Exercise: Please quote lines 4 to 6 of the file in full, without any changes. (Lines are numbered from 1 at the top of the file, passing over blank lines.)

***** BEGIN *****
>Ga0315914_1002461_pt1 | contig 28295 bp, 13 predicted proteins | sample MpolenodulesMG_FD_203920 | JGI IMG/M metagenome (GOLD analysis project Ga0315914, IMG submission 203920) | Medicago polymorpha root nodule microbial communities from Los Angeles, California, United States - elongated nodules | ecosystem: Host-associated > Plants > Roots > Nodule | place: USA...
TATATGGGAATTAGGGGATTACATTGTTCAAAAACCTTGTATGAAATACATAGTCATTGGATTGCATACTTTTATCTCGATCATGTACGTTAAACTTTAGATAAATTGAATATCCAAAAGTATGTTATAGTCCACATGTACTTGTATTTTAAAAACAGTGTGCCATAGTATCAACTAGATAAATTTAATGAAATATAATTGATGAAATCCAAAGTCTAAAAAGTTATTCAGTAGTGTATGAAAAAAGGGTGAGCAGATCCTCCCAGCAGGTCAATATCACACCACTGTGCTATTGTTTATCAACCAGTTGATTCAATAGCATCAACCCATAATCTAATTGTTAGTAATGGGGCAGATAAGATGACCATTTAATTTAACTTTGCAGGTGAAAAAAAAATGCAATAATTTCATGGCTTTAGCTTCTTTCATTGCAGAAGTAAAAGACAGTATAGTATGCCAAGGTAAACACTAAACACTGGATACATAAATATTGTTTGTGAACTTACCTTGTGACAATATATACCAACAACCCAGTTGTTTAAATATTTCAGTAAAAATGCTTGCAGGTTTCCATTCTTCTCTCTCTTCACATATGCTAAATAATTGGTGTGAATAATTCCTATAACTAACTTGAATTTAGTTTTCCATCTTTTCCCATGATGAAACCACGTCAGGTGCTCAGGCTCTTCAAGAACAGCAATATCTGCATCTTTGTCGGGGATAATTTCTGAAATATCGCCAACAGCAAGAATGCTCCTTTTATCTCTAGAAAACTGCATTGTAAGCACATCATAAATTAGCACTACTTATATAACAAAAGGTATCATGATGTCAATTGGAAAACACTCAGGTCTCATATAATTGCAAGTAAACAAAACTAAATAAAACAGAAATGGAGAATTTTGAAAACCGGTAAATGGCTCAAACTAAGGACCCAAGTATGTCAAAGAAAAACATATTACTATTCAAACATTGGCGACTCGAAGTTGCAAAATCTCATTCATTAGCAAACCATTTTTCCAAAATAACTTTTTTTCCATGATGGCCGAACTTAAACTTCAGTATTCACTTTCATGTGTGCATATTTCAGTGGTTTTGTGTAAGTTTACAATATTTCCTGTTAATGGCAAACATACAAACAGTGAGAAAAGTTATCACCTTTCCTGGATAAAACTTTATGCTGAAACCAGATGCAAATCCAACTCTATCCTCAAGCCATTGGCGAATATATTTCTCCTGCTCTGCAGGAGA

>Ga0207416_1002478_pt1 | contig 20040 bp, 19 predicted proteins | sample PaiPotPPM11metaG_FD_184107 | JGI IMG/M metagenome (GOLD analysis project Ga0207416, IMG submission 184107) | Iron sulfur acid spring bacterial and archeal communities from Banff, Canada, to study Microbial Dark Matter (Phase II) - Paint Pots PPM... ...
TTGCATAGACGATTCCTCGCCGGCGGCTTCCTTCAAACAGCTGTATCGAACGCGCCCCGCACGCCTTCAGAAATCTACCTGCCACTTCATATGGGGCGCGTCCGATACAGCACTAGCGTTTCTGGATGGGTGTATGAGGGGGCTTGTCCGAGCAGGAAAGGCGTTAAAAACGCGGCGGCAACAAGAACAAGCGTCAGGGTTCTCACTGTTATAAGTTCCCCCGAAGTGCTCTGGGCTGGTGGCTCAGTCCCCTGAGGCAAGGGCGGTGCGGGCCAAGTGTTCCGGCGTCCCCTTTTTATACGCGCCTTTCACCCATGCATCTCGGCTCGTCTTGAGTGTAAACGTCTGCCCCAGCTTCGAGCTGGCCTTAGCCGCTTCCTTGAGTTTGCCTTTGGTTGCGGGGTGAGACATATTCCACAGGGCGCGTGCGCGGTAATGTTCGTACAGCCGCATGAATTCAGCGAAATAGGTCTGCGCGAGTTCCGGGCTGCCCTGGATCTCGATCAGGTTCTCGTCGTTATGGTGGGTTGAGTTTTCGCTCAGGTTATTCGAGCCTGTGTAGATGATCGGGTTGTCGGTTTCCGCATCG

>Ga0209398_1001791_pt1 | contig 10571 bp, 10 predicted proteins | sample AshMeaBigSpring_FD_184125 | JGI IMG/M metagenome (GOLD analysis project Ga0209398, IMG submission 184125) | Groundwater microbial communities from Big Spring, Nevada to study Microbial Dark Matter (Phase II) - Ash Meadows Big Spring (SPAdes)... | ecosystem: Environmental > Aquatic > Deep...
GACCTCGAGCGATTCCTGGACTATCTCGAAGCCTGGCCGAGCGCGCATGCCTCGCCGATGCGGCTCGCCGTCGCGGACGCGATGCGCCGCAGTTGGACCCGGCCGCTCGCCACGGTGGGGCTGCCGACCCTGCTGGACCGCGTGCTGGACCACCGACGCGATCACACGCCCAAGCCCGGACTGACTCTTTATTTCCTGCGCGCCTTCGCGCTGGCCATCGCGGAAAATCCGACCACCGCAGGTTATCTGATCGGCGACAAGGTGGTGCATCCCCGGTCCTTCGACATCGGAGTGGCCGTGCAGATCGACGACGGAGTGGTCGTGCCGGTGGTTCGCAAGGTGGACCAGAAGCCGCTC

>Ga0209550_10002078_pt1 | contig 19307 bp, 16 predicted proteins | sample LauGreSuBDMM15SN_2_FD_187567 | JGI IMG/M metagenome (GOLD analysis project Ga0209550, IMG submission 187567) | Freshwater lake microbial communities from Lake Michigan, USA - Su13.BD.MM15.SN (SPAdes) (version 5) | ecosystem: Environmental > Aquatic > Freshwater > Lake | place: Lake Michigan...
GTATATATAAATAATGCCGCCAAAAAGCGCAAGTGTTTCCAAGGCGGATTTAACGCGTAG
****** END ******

TTGCATAGACGATTCCTCGCCGGCGGCTTCCTTCAAACAGCTGTATCGAACGCGCCCCGCACGCCTTCAGAAATCTACCTGCCACTTCATATGGGGCGCGTCCGATACAGCACTAGCGTTTCTGGATGGGTGTATGAGGGGGCTTGTCCGAGCAGGAAAGGCGTTAAAAACGCGGCGGCAACAAGAACAAGCGTCAGGGTTCTCACTGTTATAAGTTCCCCCGAAGTGCTCTGGGCTGGTGGCTCAGTCCCCTGAGGCAAGGGCGGTGCGGGCCAAGTGTTCCGGCGTCCCCTTTTTATACGCGCCTTTCACCCATGCATCTCGGCTCGTCTTGAGTGTAAACGTCTGCCCCAGCTTCGAGCTGGCCTTAGCCGCTTCCTTGAGTTTGCCTTTGGTTGCGGGGTGAGACATATTCCACAGGGCGCGTGCGCGGTAATGTTCGTACAGCCGCATGAATTCAGCGAAATAGGTCTGCGCGAGTTCCGGGCTGCCCTGGATCTCGATCAGGTTCTCGTCGTTATGGTGGGTTGAGTTTTCGCTCAGGTTATTCGAGCCTGTGTAGATGATCGGGTTGTCGGTTTCCGCATCG

>Ga0209398_1001791_pt1 | contig 10571 bp, 10 predicted proteins | sample AshMeaBigSpring_FD_184125 | JGI IMG/M metagenome (GOLD analysis project Ga0209398, IMG submission 184125) | Groundwater microbial communities from Big Spring, Nevada to study Microbial Dark Matter (Phase II) - Ash Meadows Big Spring (SPAdes)... | ecosystem: Environmental > Aquatic > Deep...
GACCTCGAGCGATTCCTGGACTATCTCGAAGCCTGGCCGAGCGCGCATGCCTCGCCGATGCGGCTCGCCGTCGCGGACGCGATGCGCCGCAGTTGGACCCGGCCGCTCGCCACGGTGGGGCTGCCGACCCTGCTGGACCGCGTGCTGGACCACCGACGCGATCACACGCCCAAGCCCGGACTGACTCTTTATTTCCTGCGCGCCTTCGCGCTGGCCATCGCGGAAAATCCGACCACCGCAGGTTATCTGATCGGCGACAAGGTGGTGCATCCCCGGTCCTTCGACATCGGAGTGGCCGTGCAGATCGACGACGGAGTGGTCGTGCCGGTGGTTCGCAAGGTGGACCAGAAGCCGCTC